The Fluid Nature of the Very Early ASD Phenotype: Examination of Diagnostic Stability of ASD within a General Population Cohort
Very early detection (between 12-24 months) and early treatment have been flagship goals of government regulatory bodies such as the IACC, parent, and advocacy groups alike. Determining how early autism can be accurately recognized, and the stability of ASD once it is suspected, is still unclear. Almost all that is known in this area comes from baby-sibling studies. One such study by Ozonoff and colleagues, noted strong diagnostic stability of toddlers identified as ASD at 18 months (92% stability), however approximately half of the children diagnosed with ASD at 3 years were not identified as ASD when previously tested at 18 or 24 months. The stability of diagnoses in such baby sibling studies are usually presented in dichotomous terms: ASD or Not ASD, making it challenging to understand how a toddler initially identified around 18 months as typical or with a non-ASD delay may end up with an ASD diagnosis at age 3 years or vice versa. Understanding not only the stability of ASD identification in toddlers, but how this designation may be blurred across diagnostic boundaries across the first 3 years of life in a general population cohort is essential.
(1) To examine diagnostic stability of ASD starting at 12 months in age in the general population. (2) To determine the proportion of changes across diagnostic boundaries.
545 toddlers at-risk for ASD and other delays between 12-24 months identified in the general population using the 1-Year Well-Baby Check-Up Approach, which centered around using the CSBS IT Checklist at pediatric well-baby visits, participated (M= 15mo). Toddlers participated in a comprehensive developmental evaluation and were followed every 6-9 months until their 3rd birthday when a final diagnosis was given (M= 37 mo). Developmental evaluations at every age were conducted by Ph.D. level licensed psychologists and diagnostic judgments for a range of delays (ASD, ASD features, language delay, global developmental delay, motor delay, etc.) at each age were tracked.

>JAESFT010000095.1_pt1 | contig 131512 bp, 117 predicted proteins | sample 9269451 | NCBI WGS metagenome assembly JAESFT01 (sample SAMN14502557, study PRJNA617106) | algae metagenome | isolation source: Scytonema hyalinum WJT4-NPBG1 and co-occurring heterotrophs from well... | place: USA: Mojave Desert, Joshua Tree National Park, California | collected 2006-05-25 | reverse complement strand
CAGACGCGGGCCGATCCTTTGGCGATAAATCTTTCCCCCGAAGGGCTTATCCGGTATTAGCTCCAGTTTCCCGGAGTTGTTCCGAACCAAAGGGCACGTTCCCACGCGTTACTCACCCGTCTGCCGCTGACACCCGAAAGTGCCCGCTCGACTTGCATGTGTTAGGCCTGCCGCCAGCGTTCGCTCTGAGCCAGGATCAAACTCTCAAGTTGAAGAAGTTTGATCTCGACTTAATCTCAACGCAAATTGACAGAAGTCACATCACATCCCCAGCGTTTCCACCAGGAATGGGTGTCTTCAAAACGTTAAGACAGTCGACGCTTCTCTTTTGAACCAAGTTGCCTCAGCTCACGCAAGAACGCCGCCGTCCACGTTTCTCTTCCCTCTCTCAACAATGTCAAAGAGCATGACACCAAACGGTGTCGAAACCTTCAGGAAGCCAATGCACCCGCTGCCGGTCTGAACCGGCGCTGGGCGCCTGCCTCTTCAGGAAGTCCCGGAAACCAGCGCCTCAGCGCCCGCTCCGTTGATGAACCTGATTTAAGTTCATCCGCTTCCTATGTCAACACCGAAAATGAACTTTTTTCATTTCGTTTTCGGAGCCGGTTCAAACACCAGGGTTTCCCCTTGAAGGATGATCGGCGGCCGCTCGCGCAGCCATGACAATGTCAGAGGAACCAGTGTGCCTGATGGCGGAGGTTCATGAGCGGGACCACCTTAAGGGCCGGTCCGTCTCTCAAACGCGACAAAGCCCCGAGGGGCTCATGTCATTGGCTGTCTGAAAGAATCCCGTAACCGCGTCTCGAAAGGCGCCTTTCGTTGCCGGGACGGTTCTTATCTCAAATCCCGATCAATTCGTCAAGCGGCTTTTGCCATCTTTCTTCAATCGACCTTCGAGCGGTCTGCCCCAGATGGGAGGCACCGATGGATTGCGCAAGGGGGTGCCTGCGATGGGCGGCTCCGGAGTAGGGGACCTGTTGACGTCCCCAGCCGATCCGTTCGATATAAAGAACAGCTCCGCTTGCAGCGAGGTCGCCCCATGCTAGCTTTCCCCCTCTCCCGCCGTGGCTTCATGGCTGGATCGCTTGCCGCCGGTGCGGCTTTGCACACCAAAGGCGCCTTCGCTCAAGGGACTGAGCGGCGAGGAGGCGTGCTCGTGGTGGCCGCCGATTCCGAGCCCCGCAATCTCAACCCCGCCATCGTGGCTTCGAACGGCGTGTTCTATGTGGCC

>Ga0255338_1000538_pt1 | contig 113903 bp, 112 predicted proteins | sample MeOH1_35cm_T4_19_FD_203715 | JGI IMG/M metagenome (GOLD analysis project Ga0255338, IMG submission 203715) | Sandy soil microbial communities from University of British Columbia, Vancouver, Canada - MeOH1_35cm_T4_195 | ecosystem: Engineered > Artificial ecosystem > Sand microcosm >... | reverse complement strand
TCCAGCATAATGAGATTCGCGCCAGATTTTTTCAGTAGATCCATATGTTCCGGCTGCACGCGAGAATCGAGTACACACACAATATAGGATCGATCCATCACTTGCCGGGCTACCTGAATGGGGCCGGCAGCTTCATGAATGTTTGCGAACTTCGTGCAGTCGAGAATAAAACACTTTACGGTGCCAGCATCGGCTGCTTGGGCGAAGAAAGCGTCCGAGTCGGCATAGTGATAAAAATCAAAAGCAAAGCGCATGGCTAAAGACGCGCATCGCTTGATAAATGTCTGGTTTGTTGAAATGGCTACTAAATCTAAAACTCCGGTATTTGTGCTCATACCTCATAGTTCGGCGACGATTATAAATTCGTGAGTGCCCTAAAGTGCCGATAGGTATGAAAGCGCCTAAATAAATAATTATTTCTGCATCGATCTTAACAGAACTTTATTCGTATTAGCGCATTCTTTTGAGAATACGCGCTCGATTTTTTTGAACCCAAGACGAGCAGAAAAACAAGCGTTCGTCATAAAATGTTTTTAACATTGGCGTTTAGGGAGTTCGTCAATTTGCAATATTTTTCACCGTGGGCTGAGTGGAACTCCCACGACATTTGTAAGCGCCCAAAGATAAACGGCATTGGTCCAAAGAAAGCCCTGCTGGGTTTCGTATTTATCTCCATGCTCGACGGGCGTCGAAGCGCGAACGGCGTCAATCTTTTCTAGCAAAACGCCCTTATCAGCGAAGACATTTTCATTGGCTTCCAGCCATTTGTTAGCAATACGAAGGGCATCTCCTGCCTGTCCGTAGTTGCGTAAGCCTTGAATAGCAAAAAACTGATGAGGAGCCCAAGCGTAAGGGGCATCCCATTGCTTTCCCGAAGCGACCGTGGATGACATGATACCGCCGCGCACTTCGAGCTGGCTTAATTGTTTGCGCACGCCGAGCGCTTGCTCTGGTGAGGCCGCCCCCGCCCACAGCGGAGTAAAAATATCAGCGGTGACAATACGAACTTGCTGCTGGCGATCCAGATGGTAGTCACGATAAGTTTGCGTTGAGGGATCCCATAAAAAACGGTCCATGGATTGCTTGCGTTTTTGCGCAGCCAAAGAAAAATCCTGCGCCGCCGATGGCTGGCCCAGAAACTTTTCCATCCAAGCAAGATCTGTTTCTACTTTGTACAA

Overall, diagnostic stability of ASD between 12-24 months (~80%) was lower in this general population cohort in comparison to reports from baby sibling studies that report levels as high as 92%. Eight percent of toddlers initially considered ASD at intake age were given a designation of ASD-features at final diagnosis age, 8% showed a non-ASD delay (e.g., language delay), and 4% were considered typical. Similar to baby sibling studies, a large percentage of cases were not designated as ASD initially. Common diagnostic transitions included language delay to ASD (16% of final ASD sample) and global developmental delay to ASD (30%).
While diagnostic stability of ASD as identified in toddlers in the general population may not be as high as noted in baby sibling cohorts, all but 4% of cases retained some delay designation at final diagnostic age, suggesting that stability of having a delay in general is extremely high (>95%). The persistence of deficits in key skills such as language and social behavior of toddlers initially identified as ASD warrant early treatment regardless of final diagnostic designation.